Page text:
Priti Patel expressed her extreme “disappointment” at the accusations of Yvette Cooper during an interview on talkRADIO. Ms Cooper claimed the Home Secretary refused to appear before the Home Affairs Committee to be quizzed on her department’s response to the coronavirus outbreak. In turn, Ms Patel has condemned the Labour MP, who is the Chair of said committee.
When asked about the row on talkRADIO, the Home Secretary said: “I’ve actually offered the Chair of the committee regular briefings throughout this pandemic.
“That includes access to classified and operational material, which myself and ministers obviously see.
“So I think it’s a bit disappointing at the time of a crisis, when I’ve already offered a date as well, that there’s a bit of politicking going on.
“The fact of the matter is when you look at the work of the Home Office across this whole period of the pandemic, I think a lot of it is self-evident.”
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Ms Cooper claims the Home Secretary has refused to appear before the Home Affairs Comittee.
She continued: “Ranging from making it cost-free for people to call the police through 101 service through to the extension of NHS visas to various things that we’ve been doing on fraud, cyber, national security, policing every single day and the real support we’re giving to the frontline.
“I quite frankly think it’s a bit of politicking at a time when we have already given and offered access to the select committee.
“Not just the Chair, but the entire committee were offered access to the department and myself in terms of another date.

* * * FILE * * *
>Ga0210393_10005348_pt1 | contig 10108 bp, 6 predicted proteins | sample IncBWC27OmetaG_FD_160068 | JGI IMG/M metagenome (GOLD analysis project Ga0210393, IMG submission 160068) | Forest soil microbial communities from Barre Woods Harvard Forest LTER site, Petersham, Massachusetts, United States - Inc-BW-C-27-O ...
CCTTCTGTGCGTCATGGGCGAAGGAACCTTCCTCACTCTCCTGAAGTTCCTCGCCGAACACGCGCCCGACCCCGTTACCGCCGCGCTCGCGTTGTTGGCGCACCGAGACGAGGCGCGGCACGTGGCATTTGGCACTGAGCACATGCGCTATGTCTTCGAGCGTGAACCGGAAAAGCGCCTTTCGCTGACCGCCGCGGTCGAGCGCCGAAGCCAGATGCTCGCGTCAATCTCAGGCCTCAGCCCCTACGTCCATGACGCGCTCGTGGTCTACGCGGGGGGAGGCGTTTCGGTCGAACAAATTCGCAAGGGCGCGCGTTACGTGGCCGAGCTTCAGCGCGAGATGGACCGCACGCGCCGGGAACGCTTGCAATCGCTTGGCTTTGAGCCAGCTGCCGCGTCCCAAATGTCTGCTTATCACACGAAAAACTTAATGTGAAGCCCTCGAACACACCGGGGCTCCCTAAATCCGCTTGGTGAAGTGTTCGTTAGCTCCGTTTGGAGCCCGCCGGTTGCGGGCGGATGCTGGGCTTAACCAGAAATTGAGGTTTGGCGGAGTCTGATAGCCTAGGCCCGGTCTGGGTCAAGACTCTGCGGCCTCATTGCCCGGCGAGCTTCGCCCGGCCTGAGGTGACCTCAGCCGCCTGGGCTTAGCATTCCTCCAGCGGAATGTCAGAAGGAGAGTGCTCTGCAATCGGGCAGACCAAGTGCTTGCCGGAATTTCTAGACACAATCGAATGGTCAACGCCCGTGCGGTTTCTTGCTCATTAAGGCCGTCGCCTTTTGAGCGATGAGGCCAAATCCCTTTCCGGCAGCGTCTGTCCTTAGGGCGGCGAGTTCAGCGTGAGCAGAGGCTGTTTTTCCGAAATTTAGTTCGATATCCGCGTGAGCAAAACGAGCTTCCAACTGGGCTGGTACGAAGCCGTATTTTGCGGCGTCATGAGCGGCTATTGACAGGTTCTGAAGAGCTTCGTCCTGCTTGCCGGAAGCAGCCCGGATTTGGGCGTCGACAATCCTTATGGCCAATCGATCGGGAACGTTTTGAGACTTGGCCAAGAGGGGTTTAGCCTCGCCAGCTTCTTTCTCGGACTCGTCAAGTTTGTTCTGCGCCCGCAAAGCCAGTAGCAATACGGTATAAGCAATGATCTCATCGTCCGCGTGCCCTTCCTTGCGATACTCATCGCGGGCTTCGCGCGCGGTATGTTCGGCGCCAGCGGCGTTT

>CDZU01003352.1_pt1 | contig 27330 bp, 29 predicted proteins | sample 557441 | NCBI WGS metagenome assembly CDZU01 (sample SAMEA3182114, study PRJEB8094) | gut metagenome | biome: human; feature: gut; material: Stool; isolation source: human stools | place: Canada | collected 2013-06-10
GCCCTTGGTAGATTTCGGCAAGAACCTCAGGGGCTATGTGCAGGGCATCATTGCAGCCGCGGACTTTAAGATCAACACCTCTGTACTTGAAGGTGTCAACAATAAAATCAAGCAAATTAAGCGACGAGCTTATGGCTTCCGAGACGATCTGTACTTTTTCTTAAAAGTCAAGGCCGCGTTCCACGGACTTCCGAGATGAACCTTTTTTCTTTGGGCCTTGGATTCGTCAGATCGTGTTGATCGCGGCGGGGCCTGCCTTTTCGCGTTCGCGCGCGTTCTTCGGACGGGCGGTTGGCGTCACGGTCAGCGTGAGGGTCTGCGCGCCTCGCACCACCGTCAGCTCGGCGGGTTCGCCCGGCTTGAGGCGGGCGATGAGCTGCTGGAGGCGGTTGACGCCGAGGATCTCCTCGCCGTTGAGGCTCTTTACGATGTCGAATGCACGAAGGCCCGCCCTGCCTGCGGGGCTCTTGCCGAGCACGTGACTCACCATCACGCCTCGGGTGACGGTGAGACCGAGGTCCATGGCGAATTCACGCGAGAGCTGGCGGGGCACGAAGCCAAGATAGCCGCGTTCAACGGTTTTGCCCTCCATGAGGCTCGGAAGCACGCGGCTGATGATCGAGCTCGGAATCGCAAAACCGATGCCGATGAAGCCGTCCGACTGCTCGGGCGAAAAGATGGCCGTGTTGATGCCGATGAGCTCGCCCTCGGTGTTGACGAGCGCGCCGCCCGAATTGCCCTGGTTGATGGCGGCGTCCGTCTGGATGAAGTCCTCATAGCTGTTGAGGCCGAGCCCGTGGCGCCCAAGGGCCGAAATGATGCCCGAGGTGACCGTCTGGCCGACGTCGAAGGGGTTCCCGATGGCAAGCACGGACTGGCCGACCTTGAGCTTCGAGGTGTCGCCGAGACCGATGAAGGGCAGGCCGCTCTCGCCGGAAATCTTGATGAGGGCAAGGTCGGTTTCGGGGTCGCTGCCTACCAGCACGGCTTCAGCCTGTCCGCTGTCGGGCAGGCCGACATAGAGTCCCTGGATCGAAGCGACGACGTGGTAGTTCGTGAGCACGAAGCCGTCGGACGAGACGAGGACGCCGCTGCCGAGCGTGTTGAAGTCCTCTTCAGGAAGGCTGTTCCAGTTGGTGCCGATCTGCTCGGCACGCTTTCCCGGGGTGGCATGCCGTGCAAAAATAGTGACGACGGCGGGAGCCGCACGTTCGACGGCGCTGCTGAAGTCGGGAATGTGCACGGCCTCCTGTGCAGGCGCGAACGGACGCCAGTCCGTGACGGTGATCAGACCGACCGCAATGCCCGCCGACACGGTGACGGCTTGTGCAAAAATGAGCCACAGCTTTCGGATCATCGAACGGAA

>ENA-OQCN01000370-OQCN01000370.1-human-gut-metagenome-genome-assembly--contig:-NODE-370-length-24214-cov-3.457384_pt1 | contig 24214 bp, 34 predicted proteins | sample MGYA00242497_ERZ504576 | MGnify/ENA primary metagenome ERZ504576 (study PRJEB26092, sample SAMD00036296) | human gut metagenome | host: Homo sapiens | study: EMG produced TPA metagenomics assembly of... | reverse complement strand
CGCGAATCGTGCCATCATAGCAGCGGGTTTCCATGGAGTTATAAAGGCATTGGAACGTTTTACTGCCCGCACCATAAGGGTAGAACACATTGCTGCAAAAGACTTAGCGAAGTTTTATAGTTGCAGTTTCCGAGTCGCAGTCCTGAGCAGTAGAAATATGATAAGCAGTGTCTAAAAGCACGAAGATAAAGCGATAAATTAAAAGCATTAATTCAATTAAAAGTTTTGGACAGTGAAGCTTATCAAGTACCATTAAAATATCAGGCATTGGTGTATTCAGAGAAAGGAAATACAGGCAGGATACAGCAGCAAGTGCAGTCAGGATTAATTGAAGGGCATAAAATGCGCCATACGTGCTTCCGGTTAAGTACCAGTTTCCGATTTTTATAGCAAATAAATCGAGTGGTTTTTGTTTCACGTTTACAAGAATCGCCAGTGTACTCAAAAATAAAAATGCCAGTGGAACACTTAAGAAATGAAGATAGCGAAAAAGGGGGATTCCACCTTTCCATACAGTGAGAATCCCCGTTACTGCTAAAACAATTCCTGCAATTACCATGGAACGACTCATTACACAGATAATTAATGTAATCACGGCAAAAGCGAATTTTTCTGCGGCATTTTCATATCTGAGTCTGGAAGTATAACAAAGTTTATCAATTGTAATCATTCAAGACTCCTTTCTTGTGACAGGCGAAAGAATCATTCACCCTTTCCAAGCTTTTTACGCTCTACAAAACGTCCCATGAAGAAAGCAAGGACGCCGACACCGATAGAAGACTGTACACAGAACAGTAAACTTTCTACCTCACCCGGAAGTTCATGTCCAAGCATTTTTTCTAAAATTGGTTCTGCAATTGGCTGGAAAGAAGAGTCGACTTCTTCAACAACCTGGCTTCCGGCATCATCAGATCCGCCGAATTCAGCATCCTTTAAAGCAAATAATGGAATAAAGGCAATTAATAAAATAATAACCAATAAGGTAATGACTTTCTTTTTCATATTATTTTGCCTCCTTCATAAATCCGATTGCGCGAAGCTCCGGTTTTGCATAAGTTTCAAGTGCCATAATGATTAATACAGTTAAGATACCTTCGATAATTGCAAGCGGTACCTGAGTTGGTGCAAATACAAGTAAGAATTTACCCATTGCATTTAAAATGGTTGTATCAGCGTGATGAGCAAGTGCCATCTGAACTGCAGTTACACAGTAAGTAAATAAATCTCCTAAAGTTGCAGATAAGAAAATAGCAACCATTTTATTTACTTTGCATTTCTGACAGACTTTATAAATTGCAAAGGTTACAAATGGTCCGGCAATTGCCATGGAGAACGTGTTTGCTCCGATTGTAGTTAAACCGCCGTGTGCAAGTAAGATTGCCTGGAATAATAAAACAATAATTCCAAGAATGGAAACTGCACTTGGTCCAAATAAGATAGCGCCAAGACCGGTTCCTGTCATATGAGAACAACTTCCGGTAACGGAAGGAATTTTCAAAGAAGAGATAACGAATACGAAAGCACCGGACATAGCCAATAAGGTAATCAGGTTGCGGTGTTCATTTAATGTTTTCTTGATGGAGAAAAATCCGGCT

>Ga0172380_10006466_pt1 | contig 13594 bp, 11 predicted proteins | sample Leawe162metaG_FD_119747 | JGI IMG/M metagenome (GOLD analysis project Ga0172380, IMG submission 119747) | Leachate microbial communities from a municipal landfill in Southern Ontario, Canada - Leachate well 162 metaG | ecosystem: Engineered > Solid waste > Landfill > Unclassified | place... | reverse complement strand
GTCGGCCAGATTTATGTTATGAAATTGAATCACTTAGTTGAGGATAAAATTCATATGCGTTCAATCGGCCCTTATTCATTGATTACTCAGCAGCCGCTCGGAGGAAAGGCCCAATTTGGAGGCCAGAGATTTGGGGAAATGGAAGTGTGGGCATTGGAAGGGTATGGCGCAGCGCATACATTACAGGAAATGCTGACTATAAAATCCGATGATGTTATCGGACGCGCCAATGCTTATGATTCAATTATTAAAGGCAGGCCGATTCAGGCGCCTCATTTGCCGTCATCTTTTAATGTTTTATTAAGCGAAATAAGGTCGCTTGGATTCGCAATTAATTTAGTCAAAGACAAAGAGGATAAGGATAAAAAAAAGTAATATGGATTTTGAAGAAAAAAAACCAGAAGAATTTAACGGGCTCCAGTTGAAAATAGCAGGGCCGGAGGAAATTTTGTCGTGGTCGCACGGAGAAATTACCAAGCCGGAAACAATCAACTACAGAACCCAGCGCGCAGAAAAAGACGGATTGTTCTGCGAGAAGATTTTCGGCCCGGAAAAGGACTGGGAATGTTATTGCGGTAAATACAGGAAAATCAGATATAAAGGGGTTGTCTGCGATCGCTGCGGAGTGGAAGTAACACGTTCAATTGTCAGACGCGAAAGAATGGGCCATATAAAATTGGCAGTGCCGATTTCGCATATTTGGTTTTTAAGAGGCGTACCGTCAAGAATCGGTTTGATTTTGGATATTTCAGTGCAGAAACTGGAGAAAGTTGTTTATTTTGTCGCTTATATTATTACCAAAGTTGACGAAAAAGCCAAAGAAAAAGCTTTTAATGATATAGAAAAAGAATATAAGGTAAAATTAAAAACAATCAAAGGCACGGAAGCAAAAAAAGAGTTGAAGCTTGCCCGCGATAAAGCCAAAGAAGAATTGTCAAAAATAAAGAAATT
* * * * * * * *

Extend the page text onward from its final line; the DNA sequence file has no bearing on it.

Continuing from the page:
“I think it’s just politics basically.”
Ms Cooper reportedly first wrote to the Home Secretary on March 6 calling on her to appear before the committee.
The group had already taken evidence from police chiefs and immigration staff about the way the Home Office is handling the pandemic.
In a follow-up letter on March 20, the Chair said she had “received no response” from Ms Patel, and emphasised that it was “urgent and essential” that they hear from her.
In her talkRADIO interview, the Home Secretary also answered whether she was considering implementing tougher lockdown restrictions.
She said: “Absolutely not. I’d really like to pay tribute to the majority of the British people who have been doing the right thing.
“The police will always use a common-sense approach.
“We have policing by consent in the United Kingdom, the police are part of our local fabric in our community.
“That is crucial in the way they engage, explain and encourage members of the public to do the right thing.”